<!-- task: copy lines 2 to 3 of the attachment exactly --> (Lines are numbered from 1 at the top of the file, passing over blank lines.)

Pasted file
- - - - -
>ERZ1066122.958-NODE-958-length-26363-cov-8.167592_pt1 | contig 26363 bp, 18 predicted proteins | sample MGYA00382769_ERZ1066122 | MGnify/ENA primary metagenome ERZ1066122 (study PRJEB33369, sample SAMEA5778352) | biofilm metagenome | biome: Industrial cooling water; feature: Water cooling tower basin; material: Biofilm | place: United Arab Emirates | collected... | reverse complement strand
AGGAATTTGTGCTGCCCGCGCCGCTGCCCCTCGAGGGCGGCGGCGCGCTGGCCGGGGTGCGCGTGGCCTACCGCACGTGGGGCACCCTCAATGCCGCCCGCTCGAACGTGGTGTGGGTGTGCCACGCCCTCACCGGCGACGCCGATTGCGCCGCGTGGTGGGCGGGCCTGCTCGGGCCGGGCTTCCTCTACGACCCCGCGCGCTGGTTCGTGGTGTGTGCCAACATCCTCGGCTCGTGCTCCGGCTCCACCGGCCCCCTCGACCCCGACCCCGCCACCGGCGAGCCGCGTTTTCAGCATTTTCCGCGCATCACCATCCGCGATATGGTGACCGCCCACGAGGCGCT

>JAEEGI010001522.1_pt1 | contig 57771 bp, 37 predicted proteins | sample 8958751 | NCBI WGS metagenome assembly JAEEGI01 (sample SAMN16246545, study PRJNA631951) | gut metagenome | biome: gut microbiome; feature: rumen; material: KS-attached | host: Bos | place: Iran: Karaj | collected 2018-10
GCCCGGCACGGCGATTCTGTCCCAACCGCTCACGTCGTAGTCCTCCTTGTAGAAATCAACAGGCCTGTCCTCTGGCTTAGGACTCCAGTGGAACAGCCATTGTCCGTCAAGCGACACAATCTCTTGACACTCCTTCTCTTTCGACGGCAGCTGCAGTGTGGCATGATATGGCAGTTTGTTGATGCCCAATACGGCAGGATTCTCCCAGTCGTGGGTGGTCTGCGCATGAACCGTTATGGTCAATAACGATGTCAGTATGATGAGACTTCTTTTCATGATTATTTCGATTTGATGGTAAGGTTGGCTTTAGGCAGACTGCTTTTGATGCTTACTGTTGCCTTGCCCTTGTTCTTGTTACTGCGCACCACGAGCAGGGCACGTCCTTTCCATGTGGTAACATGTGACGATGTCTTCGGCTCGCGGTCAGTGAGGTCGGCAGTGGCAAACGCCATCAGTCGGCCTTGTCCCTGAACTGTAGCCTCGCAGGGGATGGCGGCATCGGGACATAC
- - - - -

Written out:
AGGAATTTGTGCTGCCCGCGCCGCTGCCCCTCGAGGGCGGCGGCGCGCTGGCCGGGGTGCGCGTGGCCTACCGCACGTGGGGCACCCTCAATGCCGCCCGCTCGAACGTGGTGTGGGTGTGCCACGCCCTCACCGGCGACGCCGATTGCGCCGCGTGGTGGGCGGGCCTGCTCGGGCCGGGCTTCCTCTACGACCCCGCGCGCTGGTTCGTGGTGTGTGCCAACATCCTCGGCTCGTGCTCCGGCTCCACCGGCCCCCTCGACCCCGACCCCGCCACCGGCGAGCCGCGTTTTCAGCATTTTCCGCGCATCACCATCCGCGATATGGTGACCGCCCACGAGGCGCT

>JAEEGI010001522.1_pt1 | contig 57771 bp, 37 predicted proteins | sample 8958751 | NCBI WGS metagenome assembly JAEEGI01 (sample SAMN16246545, study PRJNA631951) | gut metagenome | biome: gut microbiome; feature: rumen; material: KS-attached | host: Bos | place: Iran: Karaj | collected 2018-10